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The Scurril Press

Ambrose Bierce 1842 (Meigs County) – 1914 (Chihuahua)

OM JONESMITH _(loquitur)_: I've slept right through
The night-a rather clever thing to do.
How soundly women sleep _(looks at his wife.)
They're all alike. The sweetest thing in life
Is woman when she lies with folded tongue,
Its toil completed and its day-song sung.
(_Thump_) That's the morning paper. What a bore
That it should be delivered at the door.
There ought to be some expeditious way
To get it _to_ one. By this long delay
The fizz gets off the news _(a rap is heard)_.
That's Jane, the housemaid; she's an early bird;
She's brought it to the bedroom door, good soul.
_(Gets up and takes it in.)_ Upon the whole
The system's not so bad a one. What's here?
Gad, if they've not got after-listen dear
_(To sleeping wife)_-young Gastrotheos! Well,
If Freedom shrieked when Kosciusko fell
She'll shriek again-with laughter-seeing how
They treated Gast. with her. Yet I'll allow
'T is right if he goes dining at The Pup
With Mrs. Thing.

WIFE _(briskly, waking up)_:
With her? The hussy! Yes, it serves him right.

JONESMITH (_continuing to 'seek the light'_):
What's this about old Impycu? That's good!
Grip-that's the funny man-says Impy should
Be used as a decoy in shooting tramps.
I knew old Impy when he had the 'stamps'
To buy us all out, and he wasn't then
So bad a chap to have about. Grip's pen
Is just a tickler!-and the world, no doubt,
Is better with it than it was without.
What? thirteen ladies-Jumping Jove! we know
Them nearly all!-who gamble at a low
And very shocking game of cards called 'draw'!
O cracky, how they'll squirm! ha-ha! haw-haw!
Let's see what else (_wife snores_). Well, I'll be blest!
A woman doesn't understand a jest.
Hello! What, what? the scurvy wretch proceeds
To take a fling at _me_, condemn him! (_reads_):
Tom Jonesmith-my name's Thomas, vulgar cad!-_Of
the new Shavings Bank_-the man's gone mad!
That's libelous; I'll have him up for that-_Has
had his corns cut_. Devil take the rat!
What business is 't of his, I'd like to know?
He didn't have to cut them. Gods! what low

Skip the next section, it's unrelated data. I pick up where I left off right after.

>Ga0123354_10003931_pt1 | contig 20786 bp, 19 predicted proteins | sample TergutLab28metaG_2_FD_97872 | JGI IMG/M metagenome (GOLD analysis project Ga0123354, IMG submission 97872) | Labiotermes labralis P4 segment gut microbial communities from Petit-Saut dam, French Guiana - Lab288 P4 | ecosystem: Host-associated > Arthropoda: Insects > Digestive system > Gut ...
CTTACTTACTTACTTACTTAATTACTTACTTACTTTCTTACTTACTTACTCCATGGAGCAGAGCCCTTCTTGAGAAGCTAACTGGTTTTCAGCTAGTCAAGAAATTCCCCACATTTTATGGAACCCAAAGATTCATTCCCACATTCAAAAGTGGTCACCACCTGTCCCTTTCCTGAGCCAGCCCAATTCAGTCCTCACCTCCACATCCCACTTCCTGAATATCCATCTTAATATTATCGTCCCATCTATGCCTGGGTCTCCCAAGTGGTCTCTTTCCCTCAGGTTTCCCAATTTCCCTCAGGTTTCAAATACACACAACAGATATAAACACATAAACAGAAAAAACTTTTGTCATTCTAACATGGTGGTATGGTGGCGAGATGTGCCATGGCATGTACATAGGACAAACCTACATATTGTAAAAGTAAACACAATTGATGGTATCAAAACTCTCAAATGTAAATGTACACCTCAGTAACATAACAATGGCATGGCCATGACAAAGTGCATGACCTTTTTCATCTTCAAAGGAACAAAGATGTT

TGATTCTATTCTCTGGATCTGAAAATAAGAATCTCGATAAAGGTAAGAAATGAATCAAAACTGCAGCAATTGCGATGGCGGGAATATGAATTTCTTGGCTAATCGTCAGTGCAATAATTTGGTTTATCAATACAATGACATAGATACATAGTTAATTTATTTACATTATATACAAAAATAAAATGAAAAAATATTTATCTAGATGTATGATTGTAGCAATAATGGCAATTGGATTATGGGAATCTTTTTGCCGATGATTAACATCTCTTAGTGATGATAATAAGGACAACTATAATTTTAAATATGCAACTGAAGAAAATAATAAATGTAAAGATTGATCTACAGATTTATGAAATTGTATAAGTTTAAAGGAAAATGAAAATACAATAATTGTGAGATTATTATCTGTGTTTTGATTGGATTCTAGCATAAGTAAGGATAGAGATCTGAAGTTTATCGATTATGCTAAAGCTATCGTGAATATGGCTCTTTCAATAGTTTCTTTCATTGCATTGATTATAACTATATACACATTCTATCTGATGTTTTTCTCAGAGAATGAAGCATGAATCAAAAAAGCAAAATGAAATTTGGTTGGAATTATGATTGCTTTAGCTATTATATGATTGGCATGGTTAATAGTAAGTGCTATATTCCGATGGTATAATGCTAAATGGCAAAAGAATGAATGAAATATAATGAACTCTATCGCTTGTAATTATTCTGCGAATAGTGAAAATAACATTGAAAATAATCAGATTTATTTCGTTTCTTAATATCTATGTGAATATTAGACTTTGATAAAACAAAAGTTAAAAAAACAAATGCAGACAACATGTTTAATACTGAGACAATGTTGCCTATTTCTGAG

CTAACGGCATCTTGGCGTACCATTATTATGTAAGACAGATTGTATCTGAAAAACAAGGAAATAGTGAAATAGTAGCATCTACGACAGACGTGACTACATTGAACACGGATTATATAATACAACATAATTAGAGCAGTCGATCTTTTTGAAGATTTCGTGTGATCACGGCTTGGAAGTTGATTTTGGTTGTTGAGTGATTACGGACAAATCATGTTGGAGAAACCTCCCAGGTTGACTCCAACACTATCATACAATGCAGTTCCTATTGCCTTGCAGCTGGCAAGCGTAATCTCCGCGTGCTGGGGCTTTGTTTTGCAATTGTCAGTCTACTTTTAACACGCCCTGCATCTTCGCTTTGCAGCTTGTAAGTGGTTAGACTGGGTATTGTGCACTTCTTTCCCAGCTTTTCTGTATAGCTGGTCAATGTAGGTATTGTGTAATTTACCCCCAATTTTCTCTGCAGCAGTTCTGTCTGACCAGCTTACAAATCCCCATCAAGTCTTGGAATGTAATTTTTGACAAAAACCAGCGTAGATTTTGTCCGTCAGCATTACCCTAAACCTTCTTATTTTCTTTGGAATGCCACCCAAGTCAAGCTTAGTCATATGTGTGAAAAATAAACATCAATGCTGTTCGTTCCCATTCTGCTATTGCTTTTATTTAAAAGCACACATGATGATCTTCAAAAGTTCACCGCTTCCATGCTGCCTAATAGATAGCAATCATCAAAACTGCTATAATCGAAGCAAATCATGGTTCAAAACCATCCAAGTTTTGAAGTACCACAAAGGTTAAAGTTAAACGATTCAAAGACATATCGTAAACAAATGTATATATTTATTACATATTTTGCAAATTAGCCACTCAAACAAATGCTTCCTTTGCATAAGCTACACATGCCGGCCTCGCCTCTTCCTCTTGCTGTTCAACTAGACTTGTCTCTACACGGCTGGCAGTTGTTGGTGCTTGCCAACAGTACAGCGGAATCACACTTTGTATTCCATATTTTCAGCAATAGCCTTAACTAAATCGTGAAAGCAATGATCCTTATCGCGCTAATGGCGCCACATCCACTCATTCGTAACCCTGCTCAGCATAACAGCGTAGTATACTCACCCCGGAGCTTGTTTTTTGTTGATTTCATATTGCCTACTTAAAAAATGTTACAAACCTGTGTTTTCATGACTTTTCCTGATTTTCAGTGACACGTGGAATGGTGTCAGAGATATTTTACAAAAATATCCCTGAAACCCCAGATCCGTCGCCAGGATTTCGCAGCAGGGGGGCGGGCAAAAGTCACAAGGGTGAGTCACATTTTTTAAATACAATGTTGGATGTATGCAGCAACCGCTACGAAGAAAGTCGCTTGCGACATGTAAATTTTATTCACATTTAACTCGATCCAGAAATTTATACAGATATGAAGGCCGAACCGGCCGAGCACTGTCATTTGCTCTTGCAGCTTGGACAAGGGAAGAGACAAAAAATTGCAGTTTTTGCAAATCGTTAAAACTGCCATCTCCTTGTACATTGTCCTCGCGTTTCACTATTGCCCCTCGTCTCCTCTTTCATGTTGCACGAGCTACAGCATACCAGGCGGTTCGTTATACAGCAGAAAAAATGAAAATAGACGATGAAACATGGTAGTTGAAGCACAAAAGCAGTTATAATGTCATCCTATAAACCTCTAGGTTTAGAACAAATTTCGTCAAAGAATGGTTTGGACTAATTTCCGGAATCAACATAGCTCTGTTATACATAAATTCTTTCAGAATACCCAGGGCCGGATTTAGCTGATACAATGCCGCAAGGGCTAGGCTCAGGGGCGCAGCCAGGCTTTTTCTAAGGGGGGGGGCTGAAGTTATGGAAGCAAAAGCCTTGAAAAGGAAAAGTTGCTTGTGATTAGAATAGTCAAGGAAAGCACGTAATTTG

And scurril things our papers have become!
You skim their contents and you get but scum.
Here, Mary, (_waking wife_) I've been attacked
In this vile sheet. By Jove, it is a fact!

WIFE (_reading it_): How wicked! Who do you
Suppose 't was wrote it?

JONESMITH: Who? why, who
But Grip, the so-called funny man-he wrote
Me up because I'd not discount his note.
(_Blushes like sunset at the hideous lie-
He'll think of one that's better by and by-
Throws down the paper on the floor, and treads
A lively measure on it-kicks the shreds
And patches all about the room, and still
Performs his jig with unabated will._)

WIFE (_warbling sweetly, like an Elfland horn_):
Dear, do be careful of that second corn.

Noting some great man's composition vile:
A head of wisdom and a heart of guile,
A will to conquer and a soul to dare,
Joined to the manners of a dancing bear,
Fools unaccustomed to the wide survey
Of various Nature's compensating sway,
Untaught to separate the wheat and chaff,
To praise the one and at the other laugh,
Yearn all in vain and impotently seek
Some flawless hero upon whom to wreak
The sycophantic worship of the weak.
Not so the wise, from superstition free,
Who find small pleasure in the bended knee;
Quick to discriminate 'twixt good and bad,
And willing in the king to find the cad-
No reason seen why genius and conceit,
The power to dazzle and the will to cheat,
The love of daring and the love of gin,
Should not dwell, peaceful, in a single skin.
To such, great Stanley, you're a hero still,
Despite your cradling in a tub for swill.
Your peasant manners can't efface the mark
Of light you drew across the Land of Dark.

In you the extremes of character are wed,
To serve the quick and villify the dead.
Hero and clown! O, man of many sides,
The Muse of Truth adores you and derides,
And sheds, impartial, the revealing ray
Upon your head of gold and feet of clay.

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Submitted on May 13, 2011

3:44 min read

Quick analysis:

Closest metre Iambic pentameter
Characters 3,834
Words 714
Stanzas 8
Stanza Lengths 22, 2, 27, 2, 9, 2, 24, 6

Ambrose Bierce

Ambrose Gwinnett Bierce was an American editorialist, journalist, short story writer, fabulist, and satirist. more…

All Ambrose Bierce poems | Ambrose Bierce Books

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